Thursday, December 29, 2016


Debbie Reynolds, the 84-year-old mother of the recently deceased Carrie Fisher, suffered a major stroke and has also passed away. Reynolds was reportedly "devastated" by the loss of her daughter, and when I first learned of her stroke late yesterday, I thought to myself that she, too, would not be long for this world. 2016 has been particularly busy when it comes to the grim harvest of celebrities.

That said, I must confess that, even though Reynolds has been described as "Hollywood royalty," her acting and singing career had little to no impact on my life. People cite Reynolds's work in classics like "Singin' in the Rain," but for me, such movies are but distant echoes of a long-bygone era. I'll give Reynolds this, though: she looked a very lively and healthy 84, so her stroke and subsequent passing are both, even now, a huge surprise to me.

There are, however, those who won't be surprised, and who will say (as I already see some headlines saying) that Reynolds wanted to "be with Carrie." This sentiment, while possibly well-intended, strikes me as tasteless, given that Reynolds had another child: Todd Fisher, Carrie's brother, who is still alive and kicking. It seems gauche to suggest that Reynolds would abandon her son to "be with" her daughter in the afterlife.*

A quick review of Wikipedia trivia reveals that, along with her better-known accomplishments on screen, Reynolds was also a staunch mental-health crusader, and she managed her own hotel in Las Vegas. She was also a stage performer.

RIP, Debbie Reynolds.

*The latest from Wikipedia: "Reynolds is survived by her son Todd Fisher and her granddaughter Billie Lourd. Her son said that his mother's stress from the death of her daughter was partly responsible for her stroke. 'Reynolds told him she missed her daughter and wanted to be with her,' according to news reports." Perhaps not so gauche after all if Reynolds had indeed said this.


SJHoneywell said...

For what it's worth, Singin' in the Rain is a worthy revisit on your part. It's genuinely the best American musical ever produced, and with the quality of American musicals in that era, that's pretty much saying it's the best musical ever produced. And this from someone who puts "musical" as his least-favorite genre.

A friend recently observed how interesting it is that Sean Bean appears to have survived the year...

TheBigHenry said...

I remember when Debbie, the nice, Christian, America’s Sweetheart, married Eddie, the nice Jewish boy, America's singer. People said they were the cutest couple ever. They probably were.

Then along came Liz Taylor ...

Kevin Kim said...


Duly noted.


Ha! That Liz, she ruins everything, doesn't she.

TheBigHenry said...

Not anymore. But she was a maneater.

John from Daejeon said...

"Reynolds has been described as "Hollywood royalty," it was actually Carrie who was both Hollywood and Star Wars royalty. Hollywood due to her parentage. Star Wars...well, it's STAR WARS.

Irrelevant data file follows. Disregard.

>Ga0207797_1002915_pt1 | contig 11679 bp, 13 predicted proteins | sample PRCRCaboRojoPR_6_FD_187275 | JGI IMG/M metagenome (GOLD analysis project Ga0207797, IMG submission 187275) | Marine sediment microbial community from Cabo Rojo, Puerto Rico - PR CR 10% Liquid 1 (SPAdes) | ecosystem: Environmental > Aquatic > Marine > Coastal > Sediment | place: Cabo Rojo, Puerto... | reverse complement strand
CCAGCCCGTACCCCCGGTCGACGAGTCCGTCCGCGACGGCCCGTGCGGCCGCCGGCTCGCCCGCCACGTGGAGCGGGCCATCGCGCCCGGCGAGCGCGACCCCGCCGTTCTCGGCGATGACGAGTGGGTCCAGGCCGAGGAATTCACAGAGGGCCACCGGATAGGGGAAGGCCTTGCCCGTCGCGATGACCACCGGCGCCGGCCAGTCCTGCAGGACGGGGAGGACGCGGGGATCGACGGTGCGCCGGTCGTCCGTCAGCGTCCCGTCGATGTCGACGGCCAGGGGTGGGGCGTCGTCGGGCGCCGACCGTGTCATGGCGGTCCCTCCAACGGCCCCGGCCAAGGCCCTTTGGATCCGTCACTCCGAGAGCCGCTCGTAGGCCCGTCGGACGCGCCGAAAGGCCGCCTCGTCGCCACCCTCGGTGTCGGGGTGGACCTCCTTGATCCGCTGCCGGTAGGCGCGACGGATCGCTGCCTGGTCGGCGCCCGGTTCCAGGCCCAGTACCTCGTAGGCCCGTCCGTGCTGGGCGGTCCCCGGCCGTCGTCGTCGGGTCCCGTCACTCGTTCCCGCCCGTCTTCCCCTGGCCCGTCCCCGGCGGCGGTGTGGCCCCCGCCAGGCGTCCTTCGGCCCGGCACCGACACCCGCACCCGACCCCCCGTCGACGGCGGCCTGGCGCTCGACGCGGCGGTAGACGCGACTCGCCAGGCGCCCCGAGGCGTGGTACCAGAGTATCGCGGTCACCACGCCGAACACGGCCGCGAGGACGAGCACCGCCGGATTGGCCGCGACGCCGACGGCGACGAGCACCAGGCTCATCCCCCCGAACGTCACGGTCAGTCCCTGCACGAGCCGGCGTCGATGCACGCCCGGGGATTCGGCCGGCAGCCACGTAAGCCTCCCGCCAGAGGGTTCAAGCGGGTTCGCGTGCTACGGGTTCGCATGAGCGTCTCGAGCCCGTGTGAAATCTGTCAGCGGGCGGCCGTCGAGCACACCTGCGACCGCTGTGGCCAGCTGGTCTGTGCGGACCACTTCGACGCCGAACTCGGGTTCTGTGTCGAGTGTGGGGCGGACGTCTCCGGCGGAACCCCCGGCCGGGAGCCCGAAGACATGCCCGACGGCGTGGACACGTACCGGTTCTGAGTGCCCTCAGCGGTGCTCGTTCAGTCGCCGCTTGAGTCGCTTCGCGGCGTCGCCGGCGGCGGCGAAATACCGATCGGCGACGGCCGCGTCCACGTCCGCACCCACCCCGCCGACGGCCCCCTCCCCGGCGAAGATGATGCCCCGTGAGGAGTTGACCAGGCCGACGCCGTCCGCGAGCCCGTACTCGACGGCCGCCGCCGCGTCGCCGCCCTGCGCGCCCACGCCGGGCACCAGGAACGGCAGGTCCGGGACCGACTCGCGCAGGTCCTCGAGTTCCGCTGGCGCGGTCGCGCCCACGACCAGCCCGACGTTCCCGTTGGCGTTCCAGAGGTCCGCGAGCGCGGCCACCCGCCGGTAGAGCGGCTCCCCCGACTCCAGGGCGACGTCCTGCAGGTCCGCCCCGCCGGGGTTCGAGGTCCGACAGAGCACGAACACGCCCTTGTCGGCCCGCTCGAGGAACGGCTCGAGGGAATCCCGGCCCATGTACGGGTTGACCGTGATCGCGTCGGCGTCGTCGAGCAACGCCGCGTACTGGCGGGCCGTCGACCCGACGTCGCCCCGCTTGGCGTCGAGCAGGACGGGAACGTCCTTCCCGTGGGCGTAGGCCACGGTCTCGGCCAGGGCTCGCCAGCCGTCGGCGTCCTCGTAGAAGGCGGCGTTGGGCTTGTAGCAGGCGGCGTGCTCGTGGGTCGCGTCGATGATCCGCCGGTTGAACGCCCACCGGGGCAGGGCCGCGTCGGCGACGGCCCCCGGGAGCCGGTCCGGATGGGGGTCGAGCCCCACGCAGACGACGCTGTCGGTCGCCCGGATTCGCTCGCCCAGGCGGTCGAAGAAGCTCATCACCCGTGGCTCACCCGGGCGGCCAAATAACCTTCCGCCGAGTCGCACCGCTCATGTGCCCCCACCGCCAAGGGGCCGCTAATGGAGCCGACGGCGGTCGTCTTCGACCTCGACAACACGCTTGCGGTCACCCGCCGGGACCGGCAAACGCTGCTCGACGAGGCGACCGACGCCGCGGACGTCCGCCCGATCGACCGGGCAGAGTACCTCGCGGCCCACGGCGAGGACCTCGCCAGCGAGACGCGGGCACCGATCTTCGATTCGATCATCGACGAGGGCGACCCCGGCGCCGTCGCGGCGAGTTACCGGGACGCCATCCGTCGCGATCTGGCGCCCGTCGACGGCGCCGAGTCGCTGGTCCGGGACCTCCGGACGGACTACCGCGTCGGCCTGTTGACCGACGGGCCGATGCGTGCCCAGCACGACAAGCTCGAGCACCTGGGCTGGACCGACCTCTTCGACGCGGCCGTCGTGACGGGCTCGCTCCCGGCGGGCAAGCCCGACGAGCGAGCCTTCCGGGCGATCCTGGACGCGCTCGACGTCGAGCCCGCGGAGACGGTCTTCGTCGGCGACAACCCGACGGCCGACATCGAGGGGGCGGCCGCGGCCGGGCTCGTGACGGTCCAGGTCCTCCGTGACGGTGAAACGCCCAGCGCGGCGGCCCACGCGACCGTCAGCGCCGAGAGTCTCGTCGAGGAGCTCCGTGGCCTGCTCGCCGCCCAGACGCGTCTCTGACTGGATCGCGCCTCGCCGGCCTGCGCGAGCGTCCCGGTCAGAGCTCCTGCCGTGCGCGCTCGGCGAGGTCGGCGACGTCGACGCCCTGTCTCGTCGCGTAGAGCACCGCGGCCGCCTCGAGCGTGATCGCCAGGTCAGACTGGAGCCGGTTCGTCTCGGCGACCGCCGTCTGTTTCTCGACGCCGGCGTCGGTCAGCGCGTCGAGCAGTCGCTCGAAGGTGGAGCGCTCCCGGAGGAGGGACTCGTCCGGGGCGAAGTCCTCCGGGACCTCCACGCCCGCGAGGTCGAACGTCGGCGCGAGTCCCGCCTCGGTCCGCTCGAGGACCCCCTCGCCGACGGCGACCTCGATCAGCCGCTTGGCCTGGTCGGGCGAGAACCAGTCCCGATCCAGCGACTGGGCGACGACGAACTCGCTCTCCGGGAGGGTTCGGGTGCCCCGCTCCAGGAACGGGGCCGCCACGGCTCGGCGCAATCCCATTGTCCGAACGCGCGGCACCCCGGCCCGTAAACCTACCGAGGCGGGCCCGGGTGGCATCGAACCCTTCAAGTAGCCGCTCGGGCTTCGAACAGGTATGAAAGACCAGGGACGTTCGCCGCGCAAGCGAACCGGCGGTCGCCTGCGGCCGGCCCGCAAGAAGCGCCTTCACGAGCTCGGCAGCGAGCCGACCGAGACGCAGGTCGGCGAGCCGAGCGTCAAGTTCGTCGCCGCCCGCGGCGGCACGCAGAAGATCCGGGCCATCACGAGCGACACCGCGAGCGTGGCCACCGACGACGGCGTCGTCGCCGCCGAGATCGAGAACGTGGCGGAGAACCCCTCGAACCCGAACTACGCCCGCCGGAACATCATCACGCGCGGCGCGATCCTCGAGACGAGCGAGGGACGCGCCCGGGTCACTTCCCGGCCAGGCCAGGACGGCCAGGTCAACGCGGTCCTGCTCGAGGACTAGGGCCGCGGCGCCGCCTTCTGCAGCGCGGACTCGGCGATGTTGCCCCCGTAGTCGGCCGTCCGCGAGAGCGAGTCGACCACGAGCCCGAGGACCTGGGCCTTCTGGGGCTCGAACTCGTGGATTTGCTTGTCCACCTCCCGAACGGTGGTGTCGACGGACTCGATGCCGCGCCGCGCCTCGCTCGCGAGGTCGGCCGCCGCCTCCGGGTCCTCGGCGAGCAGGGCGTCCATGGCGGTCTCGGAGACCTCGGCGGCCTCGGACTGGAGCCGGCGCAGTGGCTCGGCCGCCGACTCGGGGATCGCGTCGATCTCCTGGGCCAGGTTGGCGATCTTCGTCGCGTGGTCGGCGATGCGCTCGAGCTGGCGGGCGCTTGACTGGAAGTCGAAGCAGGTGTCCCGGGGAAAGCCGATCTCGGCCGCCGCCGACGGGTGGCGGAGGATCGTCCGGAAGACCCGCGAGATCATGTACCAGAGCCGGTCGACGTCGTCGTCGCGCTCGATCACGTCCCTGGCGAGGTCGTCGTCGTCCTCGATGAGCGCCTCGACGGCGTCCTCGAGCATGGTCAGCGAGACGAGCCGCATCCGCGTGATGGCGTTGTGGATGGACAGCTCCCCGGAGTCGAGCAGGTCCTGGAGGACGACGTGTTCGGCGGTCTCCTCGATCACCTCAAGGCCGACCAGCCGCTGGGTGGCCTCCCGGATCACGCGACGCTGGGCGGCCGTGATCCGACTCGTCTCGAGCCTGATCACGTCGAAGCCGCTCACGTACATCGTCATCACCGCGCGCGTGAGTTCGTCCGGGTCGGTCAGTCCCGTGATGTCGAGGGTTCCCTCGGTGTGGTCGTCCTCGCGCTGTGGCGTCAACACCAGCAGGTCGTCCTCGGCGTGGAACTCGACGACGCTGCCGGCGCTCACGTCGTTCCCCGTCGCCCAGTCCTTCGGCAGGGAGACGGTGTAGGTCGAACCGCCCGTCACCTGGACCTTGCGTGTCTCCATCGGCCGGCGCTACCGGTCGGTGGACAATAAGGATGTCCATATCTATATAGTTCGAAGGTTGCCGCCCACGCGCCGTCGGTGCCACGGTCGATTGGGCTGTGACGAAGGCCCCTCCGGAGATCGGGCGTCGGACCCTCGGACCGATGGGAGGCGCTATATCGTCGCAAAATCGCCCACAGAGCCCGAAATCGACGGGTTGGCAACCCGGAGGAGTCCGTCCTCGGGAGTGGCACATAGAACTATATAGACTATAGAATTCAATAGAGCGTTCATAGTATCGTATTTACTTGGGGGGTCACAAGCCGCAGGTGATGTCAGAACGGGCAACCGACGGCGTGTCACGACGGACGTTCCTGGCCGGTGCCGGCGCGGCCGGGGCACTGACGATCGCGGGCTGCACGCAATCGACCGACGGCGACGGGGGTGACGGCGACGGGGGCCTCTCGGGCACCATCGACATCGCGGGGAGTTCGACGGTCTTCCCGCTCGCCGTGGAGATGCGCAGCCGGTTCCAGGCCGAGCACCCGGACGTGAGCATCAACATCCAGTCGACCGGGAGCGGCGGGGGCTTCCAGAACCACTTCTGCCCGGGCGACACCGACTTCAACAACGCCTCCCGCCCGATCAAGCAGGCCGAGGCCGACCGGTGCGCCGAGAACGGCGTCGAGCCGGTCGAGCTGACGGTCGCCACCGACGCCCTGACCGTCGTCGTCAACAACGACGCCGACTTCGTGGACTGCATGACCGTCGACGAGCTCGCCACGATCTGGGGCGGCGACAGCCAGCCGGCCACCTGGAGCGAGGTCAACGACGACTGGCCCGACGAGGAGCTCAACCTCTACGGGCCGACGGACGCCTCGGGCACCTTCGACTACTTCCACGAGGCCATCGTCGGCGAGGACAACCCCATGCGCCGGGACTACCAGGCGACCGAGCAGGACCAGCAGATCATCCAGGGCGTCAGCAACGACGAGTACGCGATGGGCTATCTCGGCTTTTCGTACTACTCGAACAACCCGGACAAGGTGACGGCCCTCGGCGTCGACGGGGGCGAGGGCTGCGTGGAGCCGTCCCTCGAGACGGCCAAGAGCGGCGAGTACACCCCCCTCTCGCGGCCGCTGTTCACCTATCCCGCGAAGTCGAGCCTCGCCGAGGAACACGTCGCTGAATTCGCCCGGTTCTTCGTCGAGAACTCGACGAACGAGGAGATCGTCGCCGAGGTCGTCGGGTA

SJH has obviously never seen "Beauty and the Beast." I once thought as he does, but then I saw "Beauty and the Beast," not only on the big screen, but also on Broadway where it was even better. I just hope the live-action version isn't a letdown. I also own the Broadway recording. I can't say the same about "Singin' in the Rain."

Kevin Kim said...


Your mission in 2017 is to avoid making comments like this—

"Reynolds has been described as "Hollywood royalty," it was actually Carrie who was both Hollywood and Star Wars royalty.

—as if I needed correcting. I don't. Debbie Reynolds is widely described as "royalty" by many in the business. That's just an objective fact. Whether she deserves that description is, I suppose, a matter of opinion, but I for one respect her accomplishments, even if I consider them part of the distant past.

Also, please avoid comments like this:

SJH has obviously never seen "Beauty and the Beast." I once thought as he does...

—i.e., comments that denigrate other commenters while waving about supposedly superior knowledge.

Stay away from the superior tone implied in both remarks above, and I'll let more of your comments through. I want my commenters communicating civilly, not stepping on each other's heads. If, however, I see more comments written in this vein, you won't have to wonder why they're not appearing on my blog.

Happy New Year.

John from Daejeon said...

I'm sorry about the upitiness of my posting. I had just seen the latest Star Wars film after being forewarned by my Browncoat friends about the heavy borrowning (even an actor) right out of Joss Whedon's "Serenity."

I apologize to both you and SJH, I'll try not to post while out of sorts in the future.

p.s. I left a posting on your "Star Wars"entry in good humor. I was just wondering if you caught all the similarities as well and if Joss Whedon has any grounds for royalties.

Kevin Kim said...

All is forgiven, John. I know you're a decent fellow.

SJHoneywell said...

For what it's worth, I didn't take John's comment as offensive but a difference of opinion.

I have seen Beauty and the Beast. I liked it, although I'm not over the moon about it, particularly because I think the Jean Cocteau version from the '40s is a better version of the story. Yes, the songs are good, with several being among Disney's best ever. Singin' in the Rain isn't perfect, either, but in my opinion there is nothing to compare with the actual dancing of Kelly, Reynolds, and O'Connor or with Jean Hagen's perfect ditz. For me, there isn't a movie musical moment I like more than Donald O'Connor running up walls and doing back flips. "Good Morning, Good Morning" is a piece of gold.

By the way, The Guardian picked Cabaret as the greatest musical ever made, and while I liked Cabaret, perhaps disagreeing with them is where we'll find common ground.

Kevin Kim said...

Well, John, there you have it: SJH has spoken, and "the Emperor is more forgiving than I am."